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Last week, a guest column by Mr. Rusty Janssen, Senior Vice President for LRS South, was published in this space [in the Baxter Bulletin]. In his column he addressed the emerging controversy surrounding the proposed sale and reopening of the failed, environmentally hazardous NABORS landfill in Baxter County. After claiming that much “misleading information” and “blatant disinformation” has been disseminated that “could potentially result in long-term physical and environmental harm to the community,” he went on to state that “facts are powerful” and “assumptions are dangerous.” We couldn’t agree more about the power of facts, so we’d like to present a few of the central facts and address some of his key misstatements and correct a few of the assumptions he asserted that those of us who are opposed to reopening the landfill have made.
Mr. Janssen characterized as an “assumption,” the statement made by opponents to the landfill “that the landfill sits on KARST [sic] topography – land unsuitable for building upon due to the presence of soluble rock formations.” No, it is an established fact that the landfill is indeed sitting on karst, at least based on the most used definitions of karst. In a 2014 report, “Arkansas Geology: Karst and Caverns,” a professional staff member of the Arkansas Geological Survey (AGS) stated: “The majority of surface rocks in the Ozark Plateaus Region of northern Arkansas are limestone and dolostone, and the region contains all of the features typical of a karst landscape. Thousands of caves and hundreds of springs are present in this region. Disappearing streams and dry valleys are common in the Salem and Springfield Plateau Regions.” The NABORS landfill site is in the Salem Plateau and limestone and dolostone are “soluble rock formations, so clearly the landfill is underlain by karst geology.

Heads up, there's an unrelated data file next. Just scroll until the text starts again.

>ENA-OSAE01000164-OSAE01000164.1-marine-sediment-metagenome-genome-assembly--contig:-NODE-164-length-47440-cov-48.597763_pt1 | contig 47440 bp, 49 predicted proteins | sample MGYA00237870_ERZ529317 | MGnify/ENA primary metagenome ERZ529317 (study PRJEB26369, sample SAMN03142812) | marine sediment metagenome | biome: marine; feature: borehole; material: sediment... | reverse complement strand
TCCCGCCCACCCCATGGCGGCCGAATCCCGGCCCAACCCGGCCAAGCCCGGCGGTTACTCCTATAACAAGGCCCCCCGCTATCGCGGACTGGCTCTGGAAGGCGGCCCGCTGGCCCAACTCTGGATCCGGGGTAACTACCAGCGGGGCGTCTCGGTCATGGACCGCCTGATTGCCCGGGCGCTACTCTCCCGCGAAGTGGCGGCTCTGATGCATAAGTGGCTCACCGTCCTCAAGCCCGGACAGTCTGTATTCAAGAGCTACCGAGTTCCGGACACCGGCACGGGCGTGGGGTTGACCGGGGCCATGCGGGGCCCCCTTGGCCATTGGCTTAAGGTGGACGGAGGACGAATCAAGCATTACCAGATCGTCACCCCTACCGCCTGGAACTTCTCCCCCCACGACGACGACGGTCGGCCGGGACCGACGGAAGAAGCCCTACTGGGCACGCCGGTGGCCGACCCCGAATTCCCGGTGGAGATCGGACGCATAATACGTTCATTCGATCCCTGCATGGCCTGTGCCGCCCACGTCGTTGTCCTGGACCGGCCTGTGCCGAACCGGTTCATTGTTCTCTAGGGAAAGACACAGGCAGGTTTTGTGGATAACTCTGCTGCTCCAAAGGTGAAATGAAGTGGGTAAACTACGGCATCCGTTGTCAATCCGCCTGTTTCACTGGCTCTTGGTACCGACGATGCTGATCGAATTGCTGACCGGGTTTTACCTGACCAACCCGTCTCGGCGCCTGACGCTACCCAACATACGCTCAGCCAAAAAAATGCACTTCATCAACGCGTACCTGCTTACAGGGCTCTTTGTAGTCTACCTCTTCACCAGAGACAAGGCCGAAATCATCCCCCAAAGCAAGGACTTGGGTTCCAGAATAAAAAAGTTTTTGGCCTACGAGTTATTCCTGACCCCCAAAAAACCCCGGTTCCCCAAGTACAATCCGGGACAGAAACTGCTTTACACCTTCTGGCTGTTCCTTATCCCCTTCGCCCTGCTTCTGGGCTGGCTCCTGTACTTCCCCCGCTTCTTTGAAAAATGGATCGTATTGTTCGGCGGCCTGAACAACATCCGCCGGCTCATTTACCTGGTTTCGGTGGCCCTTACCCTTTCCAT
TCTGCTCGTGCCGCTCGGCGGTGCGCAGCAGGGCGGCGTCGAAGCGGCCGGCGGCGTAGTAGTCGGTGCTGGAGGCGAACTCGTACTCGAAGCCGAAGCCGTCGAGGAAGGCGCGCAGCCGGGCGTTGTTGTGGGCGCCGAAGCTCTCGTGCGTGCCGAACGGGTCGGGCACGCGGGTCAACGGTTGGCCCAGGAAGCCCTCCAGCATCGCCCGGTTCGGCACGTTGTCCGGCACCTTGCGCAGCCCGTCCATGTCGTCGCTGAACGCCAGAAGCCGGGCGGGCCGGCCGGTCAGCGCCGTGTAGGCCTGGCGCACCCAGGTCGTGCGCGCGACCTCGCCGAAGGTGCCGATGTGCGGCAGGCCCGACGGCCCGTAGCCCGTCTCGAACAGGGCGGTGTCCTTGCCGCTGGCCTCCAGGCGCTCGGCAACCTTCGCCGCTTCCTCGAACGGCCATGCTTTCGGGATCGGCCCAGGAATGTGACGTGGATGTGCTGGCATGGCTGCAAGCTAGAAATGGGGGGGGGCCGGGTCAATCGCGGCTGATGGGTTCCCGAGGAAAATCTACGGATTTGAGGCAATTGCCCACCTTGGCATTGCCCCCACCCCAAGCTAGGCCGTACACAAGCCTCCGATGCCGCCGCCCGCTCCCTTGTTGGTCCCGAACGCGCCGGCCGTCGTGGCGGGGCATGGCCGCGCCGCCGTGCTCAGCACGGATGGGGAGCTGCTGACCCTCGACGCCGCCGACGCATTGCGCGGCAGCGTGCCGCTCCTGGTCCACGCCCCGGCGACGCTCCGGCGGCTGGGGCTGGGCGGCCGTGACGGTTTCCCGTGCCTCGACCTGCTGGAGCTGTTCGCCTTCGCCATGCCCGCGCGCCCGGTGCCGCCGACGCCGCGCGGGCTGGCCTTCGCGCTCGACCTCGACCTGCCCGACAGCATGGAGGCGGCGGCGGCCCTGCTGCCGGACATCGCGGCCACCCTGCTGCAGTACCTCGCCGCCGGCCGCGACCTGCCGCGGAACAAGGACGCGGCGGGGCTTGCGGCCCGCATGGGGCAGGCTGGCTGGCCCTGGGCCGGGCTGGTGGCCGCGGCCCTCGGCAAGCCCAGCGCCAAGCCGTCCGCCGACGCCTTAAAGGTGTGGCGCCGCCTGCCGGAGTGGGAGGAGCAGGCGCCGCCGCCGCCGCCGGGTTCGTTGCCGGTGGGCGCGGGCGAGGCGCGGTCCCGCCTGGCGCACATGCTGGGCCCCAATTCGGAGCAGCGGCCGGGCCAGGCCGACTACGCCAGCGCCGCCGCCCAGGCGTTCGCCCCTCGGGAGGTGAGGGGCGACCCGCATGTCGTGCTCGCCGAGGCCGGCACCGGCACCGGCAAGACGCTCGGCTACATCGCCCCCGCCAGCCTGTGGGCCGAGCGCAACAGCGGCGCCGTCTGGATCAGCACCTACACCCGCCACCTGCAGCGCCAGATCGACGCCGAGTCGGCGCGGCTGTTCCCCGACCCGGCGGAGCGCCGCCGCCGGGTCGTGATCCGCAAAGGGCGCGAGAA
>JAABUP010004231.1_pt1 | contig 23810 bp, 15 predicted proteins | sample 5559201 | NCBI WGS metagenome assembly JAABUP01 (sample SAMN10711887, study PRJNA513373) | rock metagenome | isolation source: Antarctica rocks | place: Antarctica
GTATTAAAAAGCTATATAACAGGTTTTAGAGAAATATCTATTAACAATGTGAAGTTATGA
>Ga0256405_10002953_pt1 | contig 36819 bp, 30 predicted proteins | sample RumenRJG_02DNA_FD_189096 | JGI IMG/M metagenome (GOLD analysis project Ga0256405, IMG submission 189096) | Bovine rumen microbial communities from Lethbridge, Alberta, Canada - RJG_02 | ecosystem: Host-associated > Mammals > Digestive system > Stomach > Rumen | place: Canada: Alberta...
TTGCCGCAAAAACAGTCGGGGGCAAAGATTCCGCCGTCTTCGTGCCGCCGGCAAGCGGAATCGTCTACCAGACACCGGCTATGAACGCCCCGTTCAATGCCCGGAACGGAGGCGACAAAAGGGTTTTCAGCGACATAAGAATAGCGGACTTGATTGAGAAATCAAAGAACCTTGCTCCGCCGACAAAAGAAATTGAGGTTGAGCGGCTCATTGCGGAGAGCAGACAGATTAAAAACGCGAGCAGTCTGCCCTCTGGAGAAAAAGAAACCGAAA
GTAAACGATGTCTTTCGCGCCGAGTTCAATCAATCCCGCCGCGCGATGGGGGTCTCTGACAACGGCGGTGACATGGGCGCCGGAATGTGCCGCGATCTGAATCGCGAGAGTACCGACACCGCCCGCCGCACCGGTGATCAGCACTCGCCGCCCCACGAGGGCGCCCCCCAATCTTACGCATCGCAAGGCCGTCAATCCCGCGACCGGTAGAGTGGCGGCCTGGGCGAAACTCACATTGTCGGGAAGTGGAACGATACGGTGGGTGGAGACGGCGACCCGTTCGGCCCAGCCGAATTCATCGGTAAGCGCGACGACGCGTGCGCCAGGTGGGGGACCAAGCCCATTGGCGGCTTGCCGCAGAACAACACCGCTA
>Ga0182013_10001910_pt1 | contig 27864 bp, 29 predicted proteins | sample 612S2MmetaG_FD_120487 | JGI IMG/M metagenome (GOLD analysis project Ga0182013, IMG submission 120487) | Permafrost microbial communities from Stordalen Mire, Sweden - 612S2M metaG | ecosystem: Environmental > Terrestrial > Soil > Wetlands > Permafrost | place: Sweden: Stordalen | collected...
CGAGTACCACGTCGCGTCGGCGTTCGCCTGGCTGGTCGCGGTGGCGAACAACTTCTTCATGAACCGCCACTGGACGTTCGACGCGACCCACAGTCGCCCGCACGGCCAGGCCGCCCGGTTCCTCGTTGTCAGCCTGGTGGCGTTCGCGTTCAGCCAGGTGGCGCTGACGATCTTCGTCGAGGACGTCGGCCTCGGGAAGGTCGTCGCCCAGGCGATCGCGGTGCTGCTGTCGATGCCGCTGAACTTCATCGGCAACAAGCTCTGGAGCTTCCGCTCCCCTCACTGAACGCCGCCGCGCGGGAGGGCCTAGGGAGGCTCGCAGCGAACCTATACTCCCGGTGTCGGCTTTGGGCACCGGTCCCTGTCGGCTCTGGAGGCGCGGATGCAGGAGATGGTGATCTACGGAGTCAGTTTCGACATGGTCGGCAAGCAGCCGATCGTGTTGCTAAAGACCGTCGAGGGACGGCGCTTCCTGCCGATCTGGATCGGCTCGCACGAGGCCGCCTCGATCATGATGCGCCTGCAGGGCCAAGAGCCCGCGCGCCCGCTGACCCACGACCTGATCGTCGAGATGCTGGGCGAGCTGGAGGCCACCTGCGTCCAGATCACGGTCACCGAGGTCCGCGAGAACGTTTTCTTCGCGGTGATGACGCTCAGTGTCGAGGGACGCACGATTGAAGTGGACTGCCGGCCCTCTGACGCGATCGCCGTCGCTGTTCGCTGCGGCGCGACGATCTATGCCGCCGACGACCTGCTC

Although it could be considered misleading, perhaps Mr. Janssen is using a much more constrained definition of karst. But given that he did not state the definition of karst that he was applying to the situation, we can’t enjoin a point-by-point debate on that. However, to be clear about our statements, the meaning of karst that we are using is one that the National Park Service states in common English as, “In karst, spaces or conduits form in the subsurface that allow for rapid movement of groundwater. Water moves quickly from the earth’s surface underground in these places.”
That being the case, and even more compelling given that the specific context is the NABORS landfill, are direct, unequivocal statements about the geology of the landfill site made in a 2008 letter co-signed by the Geology Supervisor and Engineering Supervisor of the Arkansas Department of Environmental Quality. These statements include:
- “Subsurface conditions at this site include carbonate rock with documented solution features including voids, fast flowing groundwater during dye testing and nearby large springs each of which is documented in SWMD [Solid Waste Management Division] records.”
- “The SWMD [of ADEQ] has concerns about the poor foundation conditions and stability during proposed blasting operations. These concerns are based on the fact that the landfill is located on the Cotter Dolomite that has the same dissolution characteristics as other dolomite formations and in addition, the large solution voids found at the site within 100 feet of waste in 1998.”
- “During monitoring of the signature blast, a groundwater level decrease of 3.7 feet occurred over a 24 hour period following the blast in well NAB-2 and the water level did not recover. This drop is significant, started at the time of the blast, and is not a natural groundwater level fluctuation. Well NAB-2 is located 374 feet from the blast location with a groundwater level of over 60 feet below ground surface. This groundwater level drop indicates that the blast created new or enhanced existing groundwater pathways within the bedrock, deep enough in the subsurface to drain groundwater in this deep well.”
- “Evidence found during the signature blast shows the opening of new pathways in the bedrock well below the blast zone which increases gas and water flow potential. Increased flow of gas and water in the subsurface beneath the site could set up conditions for increased migration of landfill pollutants over the long term.”
So, these statements by ADEQ’s professionals not only clearly explain why the landfill became and remains an environmental hazard even after closure, but also makes clear that Mr. Janssen’s statement that “no tests ever conducted on the site have produced compelling evidence that the site is structurally unsuitable for a landfill…” is not truthful.